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Ann Clin Transl Neurol. 2016 Sep 1;3(11):854-865. eCollection 2016 Nov.

Clinical and biophysical characterization of 19 GJB1 mutations.

Author information

1
Department of Neurology Taipei Veterans General Hospital Taipei 11217 Taiwan; Department of Neurology National Yang-Ming University School of Medicine Taipei 11221 Taiwan; Brain Research Center National Yang-Ming University Taipei 11221 Taiwan.
2
Microscopy Service Laboratory Basic Research Division Department of Medical Research and Education Taipei Veterans General Hospital Taipei 11217 Taiwan; Institute of Biophotonics School of Medical Technology & Engineering; Biophotonics and Molecular Imaging Research Center (BMIRC) National Yang-Ming University Taipei 11212 Taiwan.
3
Department of Neurology Taipei Veterans General Hospital Taipei 11217 Taiwan; Department of Neurology National Yang-Ming University School of Medicine Taipei 11221 Taiwan.
4
Department of Neurology Chang Gung Memorial Hospital at Linkou Medical Center and Chang Gung University College of Medicine Taoyuan 33302 Taiwan.
5
Department of Psychiatry Cathay General Hospital Taipei 10687 Taiwan; School of Medicine Fu-Jen Catholic University Taipei 24205 Taiwan.
6
Institute of Clinical Medicine National Yang-Ming University Taipei 11221 Taiwan; Neuroscience Laboratory Department of Neurology China Medical University Hospital Taichung 40447 Taiwan; School of Medicine College of Medicine China Medical University Taichung 40402 Taiwan.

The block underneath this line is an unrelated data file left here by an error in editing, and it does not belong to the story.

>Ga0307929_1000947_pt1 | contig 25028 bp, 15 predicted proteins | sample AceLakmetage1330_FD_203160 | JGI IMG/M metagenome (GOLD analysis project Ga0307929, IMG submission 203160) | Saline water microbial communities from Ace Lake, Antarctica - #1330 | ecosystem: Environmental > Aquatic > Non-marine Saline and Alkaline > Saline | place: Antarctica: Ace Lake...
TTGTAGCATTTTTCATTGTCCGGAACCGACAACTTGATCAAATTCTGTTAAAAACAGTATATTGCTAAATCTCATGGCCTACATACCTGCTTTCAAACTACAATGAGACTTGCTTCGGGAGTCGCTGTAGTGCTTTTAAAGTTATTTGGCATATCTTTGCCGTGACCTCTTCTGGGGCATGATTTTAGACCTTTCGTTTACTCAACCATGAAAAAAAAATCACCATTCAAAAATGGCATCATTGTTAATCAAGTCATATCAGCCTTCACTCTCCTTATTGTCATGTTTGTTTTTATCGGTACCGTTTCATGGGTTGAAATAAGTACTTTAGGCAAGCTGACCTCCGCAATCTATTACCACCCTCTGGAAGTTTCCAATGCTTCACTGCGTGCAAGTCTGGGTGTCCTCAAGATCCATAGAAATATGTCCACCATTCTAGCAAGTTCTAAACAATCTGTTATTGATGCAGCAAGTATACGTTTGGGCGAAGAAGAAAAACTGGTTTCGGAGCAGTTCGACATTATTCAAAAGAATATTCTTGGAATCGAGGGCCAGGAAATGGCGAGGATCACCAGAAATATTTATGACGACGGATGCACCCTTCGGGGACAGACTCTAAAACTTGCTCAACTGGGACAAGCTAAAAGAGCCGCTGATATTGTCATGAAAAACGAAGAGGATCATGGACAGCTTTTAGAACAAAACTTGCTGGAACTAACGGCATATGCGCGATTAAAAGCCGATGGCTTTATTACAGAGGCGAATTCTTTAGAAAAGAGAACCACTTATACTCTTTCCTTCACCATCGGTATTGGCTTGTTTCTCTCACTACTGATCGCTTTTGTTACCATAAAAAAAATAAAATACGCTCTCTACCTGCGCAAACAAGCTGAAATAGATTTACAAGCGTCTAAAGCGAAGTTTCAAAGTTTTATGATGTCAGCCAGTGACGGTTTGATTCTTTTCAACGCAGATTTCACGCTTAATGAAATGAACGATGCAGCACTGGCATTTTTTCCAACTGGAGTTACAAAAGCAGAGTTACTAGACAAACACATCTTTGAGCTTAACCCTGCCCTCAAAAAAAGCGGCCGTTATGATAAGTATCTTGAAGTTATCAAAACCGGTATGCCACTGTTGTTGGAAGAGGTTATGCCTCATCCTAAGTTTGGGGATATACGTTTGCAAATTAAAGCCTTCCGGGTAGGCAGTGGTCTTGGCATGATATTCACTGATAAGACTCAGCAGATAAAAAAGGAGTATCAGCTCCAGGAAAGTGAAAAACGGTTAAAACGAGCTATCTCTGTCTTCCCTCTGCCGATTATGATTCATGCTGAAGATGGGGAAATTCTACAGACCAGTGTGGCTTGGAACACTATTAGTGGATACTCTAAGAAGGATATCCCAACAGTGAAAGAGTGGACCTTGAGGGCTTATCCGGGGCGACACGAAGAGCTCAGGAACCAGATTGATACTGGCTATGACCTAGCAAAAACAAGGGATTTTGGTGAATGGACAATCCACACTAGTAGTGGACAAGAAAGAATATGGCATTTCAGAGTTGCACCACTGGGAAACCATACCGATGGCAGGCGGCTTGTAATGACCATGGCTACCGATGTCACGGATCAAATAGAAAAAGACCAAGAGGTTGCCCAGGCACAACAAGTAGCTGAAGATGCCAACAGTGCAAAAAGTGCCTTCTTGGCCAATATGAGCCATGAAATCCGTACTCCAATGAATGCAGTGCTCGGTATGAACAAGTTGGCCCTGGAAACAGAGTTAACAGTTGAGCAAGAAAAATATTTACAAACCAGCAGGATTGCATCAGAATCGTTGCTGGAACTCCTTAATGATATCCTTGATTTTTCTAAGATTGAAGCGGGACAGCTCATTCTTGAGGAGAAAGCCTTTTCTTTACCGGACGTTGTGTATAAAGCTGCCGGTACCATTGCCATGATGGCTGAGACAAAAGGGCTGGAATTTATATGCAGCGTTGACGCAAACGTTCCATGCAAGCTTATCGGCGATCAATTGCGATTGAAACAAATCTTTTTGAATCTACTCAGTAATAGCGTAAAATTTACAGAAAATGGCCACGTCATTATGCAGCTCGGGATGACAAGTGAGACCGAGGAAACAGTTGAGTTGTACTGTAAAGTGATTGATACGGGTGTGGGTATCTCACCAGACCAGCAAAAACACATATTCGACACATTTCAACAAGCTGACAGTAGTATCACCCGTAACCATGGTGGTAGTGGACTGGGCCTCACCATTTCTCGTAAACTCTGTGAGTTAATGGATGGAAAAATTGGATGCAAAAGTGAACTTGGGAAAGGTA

Abstract

OBJECTIVE:

Charcot-Marie-Tooth disease type X1 (CMTX1), which is caused by mutations in the gap junction (GJ) protein beta-1 gene (GJB1), is the second most common form of Charcot-Marie-Tooth disease (CMT). GJB1 encodes the GJ beta-1 protein (GJB1), which forms GJs within the myelin sheaths of peripheral nerves. The process by which GJB1 mutants cause neuropathy has not been fully elucidated. This study evaluated the biophysical characteristics of GJB1 mutants and their correlations with the clinical features of CMTX1 patients.

METHODS:

All patients with a validated GJB1 mutation were assessed using the Charcot-Marie-Tooth disease neuropathy score version 2 (CMTNS). The impacts of the mutations on the biophysical functions of GJB1 were characterized by assessing intracellular localization, expression patterns, and GJ Ca2+ permeability.

RESULT:

Nineteen GJB1 mutations were identified in 24 patients with a clinical diagnosis of CMT. Six are novel mutations: p.L6S, p.I20F, p.I101Rfs*8, p.F153L, p.R215P, and p.D278V. Diverse pathological effects of the mutations were demonstrated, including reduced GJB1 expression, intracellular mislocalization, and altered GJ functions. GJB1 mutations that caused a complete loss of GJ Ca2+ permeability appeared to be associated with an earlier disease onset, whereas those resulting in preservation of GJ permeability and with predominant cell membrane expression tended to have a later onset and a milder phenotype.

INTERPRETATION:

This study demonstrated that the degree of loss of GJ function caused by the GJB1 mutations might contribute to the onset and severity of neuropathic symptoms in CMTX1.

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